(a) Cruxhalorhodopsin phylogeny tree. Scale bar indicates number of amino acid substitutions per site. (b) Members of the cruxhalorhodopsin class have uniquely red-shifted spectra compared to the N. pharaonis halorhodopsin (halo/NpHR), as reflected by red-green photocurrent ratios in cultured cortical neurons. Regressed lines are shown for each opsin, indicating distinct color shifts. (5 mW/mm2 at 543 or 632 nm). (c) Photocurrents of cruxhalorhodopsin class members as a function of red light irradiance (632 nm; n = 6 cells for each opsin). Values are means ± standard error. All measurements were taken in primary hippocampal neuron culture.

Supplementary Figure 3 Molecular analysis and physiological characterization of Jaws variants.

(a) Sequence alignment of Halo57, the H. salinarum strain shark cruxhalorhodopsin, with the N. pharaonis halorhodopsin, demonstrating < 60% sequence homology; blue residues denote sequence divergence, and grey residues, conservation. (b) Schematic of Halo57, Jaws, and Jaws-ER2 proteins. Black denotes the Halo57 protein scaffold, red indicates the K200R and W214F point mutations, green indicates the C terminal GFP fusion, and KGC and ER2 respectively refer to endoplasmic reticulum forward transport and Golgi export sequences from the potassium channel Kir2.1. (c-d) The K200R W214F mutation boosts Halo57 photocurrents (n = 3 cells for wildtype, n = 6 cells for K200R W214F mutant), but the homologous K215R W229F mutations cause no effect in eNpHR3.0 at 5 mW/mm2 (c) or across a range of 632 nm light powers (d; n = 3 cells for both wildtype and mutant eNpHR3.0). (e) Current-voltage relationship for light-activated Jaws photocurrents (n = 5 cells; 632 nm, 5 mW/mm2). Error bars are smaller than the symbols plotted. (f) Jaws photocurrent is dependent on [Cl-] in the extracellular bath solution (n = 3-5 cells; 632 nm, 5 mW/mm2). All measurements were taken in HEK293FT cells; values are mean ± standard error.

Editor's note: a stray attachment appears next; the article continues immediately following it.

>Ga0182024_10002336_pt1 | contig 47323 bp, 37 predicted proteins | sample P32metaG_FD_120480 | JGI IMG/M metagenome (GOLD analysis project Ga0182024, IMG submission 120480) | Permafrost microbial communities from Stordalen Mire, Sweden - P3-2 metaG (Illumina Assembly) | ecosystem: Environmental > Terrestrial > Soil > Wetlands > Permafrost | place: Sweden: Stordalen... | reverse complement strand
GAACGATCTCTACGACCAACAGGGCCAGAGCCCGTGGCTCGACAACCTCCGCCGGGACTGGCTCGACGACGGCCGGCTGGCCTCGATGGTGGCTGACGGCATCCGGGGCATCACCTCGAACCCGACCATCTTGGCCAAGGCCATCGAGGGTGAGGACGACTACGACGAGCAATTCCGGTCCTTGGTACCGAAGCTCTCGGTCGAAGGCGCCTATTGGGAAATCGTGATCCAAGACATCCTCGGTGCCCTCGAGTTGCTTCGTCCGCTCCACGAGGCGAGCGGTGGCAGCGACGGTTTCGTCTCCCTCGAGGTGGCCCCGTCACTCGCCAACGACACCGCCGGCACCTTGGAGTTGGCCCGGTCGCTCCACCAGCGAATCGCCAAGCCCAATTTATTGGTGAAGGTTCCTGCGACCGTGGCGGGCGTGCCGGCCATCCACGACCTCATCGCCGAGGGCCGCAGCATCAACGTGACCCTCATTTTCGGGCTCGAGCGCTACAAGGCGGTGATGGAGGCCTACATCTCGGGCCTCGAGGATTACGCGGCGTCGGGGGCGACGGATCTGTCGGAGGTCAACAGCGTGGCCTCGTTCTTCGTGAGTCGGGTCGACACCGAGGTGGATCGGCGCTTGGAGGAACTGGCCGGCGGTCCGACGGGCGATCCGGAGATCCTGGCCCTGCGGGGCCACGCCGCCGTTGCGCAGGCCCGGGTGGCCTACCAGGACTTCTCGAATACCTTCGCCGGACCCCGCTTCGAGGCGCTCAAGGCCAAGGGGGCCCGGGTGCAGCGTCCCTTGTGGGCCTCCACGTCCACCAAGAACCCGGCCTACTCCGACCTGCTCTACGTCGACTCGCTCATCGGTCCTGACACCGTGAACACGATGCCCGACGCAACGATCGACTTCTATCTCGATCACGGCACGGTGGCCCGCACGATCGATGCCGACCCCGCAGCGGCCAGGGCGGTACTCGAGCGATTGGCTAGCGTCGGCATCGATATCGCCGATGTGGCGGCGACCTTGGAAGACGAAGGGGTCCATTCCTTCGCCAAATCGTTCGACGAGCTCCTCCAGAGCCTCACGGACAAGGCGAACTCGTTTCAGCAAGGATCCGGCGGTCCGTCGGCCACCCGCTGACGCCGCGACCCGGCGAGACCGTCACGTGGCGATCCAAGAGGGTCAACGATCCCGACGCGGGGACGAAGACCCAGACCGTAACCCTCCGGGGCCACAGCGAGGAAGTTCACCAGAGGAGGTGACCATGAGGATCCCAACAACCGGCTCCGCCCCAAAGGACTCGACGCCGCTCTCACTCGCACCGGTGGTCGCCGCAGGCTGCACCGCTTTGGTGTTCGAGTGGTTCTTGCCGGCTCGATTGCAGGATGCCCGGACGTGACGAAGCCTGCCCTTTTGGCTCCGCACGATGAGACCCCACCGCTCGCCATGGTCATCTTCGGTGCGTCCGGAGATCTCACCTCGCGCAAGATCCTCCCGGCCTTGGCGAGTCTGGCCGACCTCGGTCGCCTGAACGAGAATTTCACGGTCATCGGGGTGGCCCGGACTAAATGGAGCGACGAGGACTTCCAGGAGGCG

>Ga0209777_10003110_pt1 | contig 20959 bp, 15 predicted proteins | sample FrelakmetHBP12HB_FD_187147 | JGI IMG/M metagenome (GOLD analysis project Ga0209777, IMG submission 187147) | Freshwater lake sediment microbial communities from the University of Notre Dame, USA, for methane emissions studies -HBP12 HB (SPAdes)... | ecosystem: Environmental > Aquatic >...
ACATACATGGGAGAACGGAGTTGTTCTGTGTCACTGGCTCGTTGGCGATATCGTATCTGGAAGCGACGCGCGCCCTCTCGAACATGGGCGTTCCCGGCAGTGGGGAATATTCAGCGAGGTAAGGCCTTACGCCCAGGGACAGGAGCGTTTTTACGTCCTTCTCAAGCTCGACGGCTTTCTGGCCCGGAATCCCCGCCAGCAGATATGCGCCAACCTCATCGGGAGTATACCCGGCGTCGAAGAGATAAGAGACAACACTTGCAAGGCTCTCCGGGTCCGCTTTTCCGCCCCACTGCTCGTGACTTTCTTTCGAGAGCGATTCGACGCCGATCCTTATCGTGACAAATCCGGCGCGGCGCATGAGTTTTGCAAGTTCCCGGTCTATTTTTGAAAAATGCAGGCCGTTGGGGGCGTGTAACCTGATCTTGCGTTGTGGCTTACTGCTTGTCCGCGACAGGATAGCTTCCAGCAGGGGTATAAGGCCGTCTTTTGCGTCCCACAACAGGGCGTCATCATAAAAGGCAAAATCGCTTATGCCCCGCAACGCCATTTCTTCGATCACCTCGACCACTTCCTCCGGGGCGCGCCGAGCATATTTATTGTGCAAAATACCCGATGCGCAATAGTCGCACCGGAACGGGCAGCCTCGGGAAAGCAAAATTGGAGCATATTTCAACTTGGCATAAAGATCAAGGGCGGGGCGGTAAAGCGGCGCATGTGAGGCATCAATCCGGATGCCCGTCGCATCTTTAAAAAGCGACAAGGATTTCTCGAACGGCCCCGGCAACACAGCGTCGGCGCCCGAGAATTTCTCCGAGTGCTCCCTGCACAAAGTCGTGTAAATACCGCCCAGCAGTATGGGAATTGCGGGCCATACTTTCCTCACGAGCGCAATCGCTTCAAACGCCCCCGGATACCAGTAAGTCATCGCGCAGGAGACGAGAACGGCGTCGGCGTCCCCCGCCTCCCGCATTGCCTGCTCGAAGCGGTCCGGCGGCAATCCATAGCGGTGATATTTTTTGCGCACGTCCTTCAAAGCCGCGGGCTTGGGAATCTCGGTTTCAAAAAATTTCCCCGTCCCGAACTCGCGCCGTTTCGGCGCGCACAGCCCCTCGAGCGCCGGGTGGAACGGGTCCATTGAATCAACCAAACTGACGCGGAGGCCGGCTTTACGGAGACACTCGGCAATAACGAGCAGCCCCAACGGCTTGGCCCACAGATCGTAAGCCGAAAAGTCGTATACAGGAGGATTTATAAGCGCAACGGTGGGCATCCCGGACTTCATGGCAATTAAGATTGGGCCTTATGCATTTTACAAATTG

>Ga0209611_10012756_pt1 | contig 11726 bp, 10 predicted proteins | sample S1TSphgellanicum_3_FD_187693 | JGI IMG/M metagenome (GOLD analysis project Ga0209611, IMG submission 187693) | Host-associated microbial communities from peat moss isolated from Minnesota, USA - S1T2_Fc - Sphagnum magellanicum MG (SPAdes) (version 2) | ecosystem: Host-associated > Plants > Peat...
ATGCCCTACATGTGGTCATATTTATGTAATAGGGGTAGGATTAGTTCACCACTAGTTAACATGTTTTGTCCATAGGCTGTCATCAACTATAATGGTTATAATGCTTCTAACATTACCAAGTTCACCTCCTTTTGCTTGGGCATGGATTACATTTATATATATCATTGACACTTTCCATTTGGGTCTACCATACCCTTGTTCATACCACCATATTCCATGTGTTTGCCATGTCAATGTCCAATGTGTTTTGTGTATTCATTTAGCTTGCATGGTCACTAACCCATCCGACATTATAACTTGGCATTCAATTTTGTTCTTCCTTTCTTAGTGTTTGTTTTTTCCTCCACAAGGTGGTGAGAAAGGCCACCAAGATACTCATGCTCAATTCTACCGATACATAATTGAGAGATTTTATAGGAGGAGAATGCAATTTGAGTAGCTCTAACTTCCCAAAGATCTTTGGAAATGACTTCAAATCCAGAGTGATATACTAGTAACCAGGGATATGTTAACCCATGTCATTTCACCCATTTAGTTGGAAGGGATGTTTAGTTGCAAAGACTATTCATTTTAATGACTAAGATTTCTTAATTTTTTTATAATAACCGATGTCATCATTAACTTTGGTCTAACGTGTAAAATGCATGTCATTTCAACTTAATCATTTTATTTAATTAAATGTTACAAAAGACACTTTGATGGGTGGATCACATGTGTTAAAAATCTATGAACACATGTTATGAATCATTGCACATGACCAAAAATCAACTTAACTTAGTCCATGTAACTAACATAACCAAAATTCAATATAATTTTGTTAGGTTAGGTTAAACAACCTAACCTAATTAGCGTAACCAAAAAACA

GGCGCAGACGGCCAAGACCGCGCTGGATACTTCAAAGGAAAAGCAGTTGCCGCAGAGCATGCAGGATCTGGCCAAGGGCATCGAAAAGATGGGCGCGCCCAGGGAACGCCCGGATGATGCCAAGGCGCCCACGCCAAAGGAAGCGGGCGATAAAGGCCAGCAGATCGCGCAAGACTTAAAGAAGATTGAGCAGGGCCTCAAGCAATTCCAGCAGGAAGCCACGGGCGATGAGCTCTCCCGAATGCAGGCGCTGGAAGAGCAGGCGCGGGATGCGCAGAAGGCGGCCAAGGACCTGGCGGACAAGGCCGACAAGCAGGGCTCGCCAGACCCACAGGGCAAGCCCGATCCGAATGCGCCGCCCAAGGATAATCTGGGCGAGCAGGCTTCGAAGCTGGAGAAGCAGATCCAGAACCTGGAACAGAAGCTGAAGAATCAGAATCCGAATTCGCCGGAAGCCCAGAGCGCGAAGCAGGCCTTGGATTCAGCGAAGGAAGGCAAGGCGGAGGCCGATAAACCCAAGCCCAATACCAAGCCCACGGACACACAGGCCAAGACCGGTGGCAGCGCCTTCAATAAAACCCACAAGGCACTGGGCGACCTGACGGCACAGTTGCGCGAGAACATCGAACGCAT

Supplementary Figure 4 Side-by-side comparison of different hyperpolarizing opsins.